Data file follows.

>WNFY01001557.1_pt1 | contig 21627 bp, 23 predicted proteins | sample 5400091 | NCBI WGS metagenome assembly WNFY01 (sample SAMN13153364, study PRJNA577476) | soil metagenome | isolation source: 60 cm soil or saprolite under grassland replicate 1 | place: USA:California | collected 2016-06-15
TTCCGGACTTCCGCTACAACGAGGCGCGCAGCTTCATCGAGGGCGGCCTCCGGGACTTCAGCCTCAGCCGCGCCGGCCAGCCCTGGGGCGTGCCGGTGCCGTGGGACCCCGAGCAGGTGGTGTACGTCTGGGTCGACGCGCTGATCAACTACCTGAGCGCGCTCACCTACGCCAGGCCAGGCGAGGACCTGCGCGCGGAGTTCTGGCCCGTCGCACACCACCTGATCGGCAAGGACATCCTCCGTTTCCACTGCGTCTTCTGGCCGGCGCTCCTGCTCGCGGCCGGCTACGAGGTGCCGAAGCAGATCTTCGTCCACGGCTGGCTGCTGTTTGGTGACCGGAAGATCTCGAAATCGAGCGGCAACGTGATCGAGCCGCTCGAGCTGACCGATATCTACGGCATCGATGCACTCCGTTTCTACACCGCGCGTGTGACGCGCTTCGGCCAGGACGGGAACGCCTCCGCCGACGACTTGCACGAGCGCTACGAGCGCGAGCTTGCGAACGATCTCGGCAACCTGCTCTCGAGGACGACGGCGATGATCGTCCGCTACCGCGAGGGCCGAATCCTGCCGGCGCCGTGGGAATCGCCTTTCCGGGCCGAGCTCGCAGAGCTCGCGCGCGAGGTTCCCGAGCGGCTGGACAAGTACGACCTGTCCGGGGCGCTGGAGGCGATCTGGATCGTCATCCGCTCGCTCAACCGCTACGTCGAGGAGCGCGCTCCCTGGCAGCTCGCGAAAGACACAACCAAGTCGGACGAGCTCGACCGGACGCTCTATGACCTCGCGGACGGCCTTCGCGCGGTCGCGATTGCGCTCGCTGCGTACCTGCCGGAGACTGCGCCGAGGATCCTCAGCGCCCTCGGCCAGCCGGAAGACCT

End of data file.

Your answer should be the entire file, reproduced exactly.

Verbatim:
>WNFY01001557.1_pt1 | contig 21627 bp, 23 predicted proteins | sample 5400091 | NCBI WGS metagenome assembly WNFY01 (sample SAMN13153364, study PRJNA577476) | soil metagenome | isolation source: 60 cm soil or saprolite under grassland replicate 1 | place: USA:California | collected 2016-06-15
TTCCGGACTTCCGCTACAACGAGGCGCGCAGCTTCATCGAGGGCGGCCTCCGGGACTTCAGCCTCAGCCGCGCCGGCCAGCCCTGGGGCGTGCCGGTGCCGTGGGACCCCGAGCAGGTGGTGTACGTCTGGGTCGACGCGCTGATCAACTACCTGAGCGCGCTCACCTACGCCAGGCCAGGCGAGGACCTGCGCGCGGAGTTCTGGCCCGTCGCACACCACCTGATCGGCAAGGACATCCTCCGTTTCCACTGCGTCTTCTGGCCGGCGCTCCTGCTCGCGGCCGGCTACGAGGTGCCGAAGCAGATCTTCGTCCACGGCTGGCTGCTGTTTGGTGACCGGAAGATCTCGAAATCGAGCGGCAACGTGATCGAGCCGCTCGAGCTGACCGATATCTACGGCATCGATGCACTCCGTTTCTACACCGCGCGTGTGACGCGCTTCGGCCAGGACGGGAACGCCTCCGCCGACGACTTGCACGAGCGCTACGAGCGCGAGCTTGCGAACGATCTCGGCAACCTGCTCTCGAGGACGACGGCGATGATCGTCCGCTACCGCGAGGGCCGAATCCTGCCGGCGCCGTGGGAATCGCCTTTCCGGGCCGAGCTCGCAGAGCTCGCGCGCGAGGTTCCCGAGCGGCTGGACAAGTACGACCTGTCCGGGGCGCTGGAGGCGATCTGGATCGTCATCCGCTCGCTCAACCGCTACGTCGAGGAGCGCGCTCCCTGGCAGCTCGCGAAAGACACAACCAAGTCGGACGAGCTCGACCGGACGCTCTATGACCTCGCGGACGGCCTTCGCGCGGTCGCGATTGCGCTCGCTGCGTACCTGCCGGAGACTGCGCCGAGGATCCTCAGCGCCCTCGGCCAGCCGGAAGACCT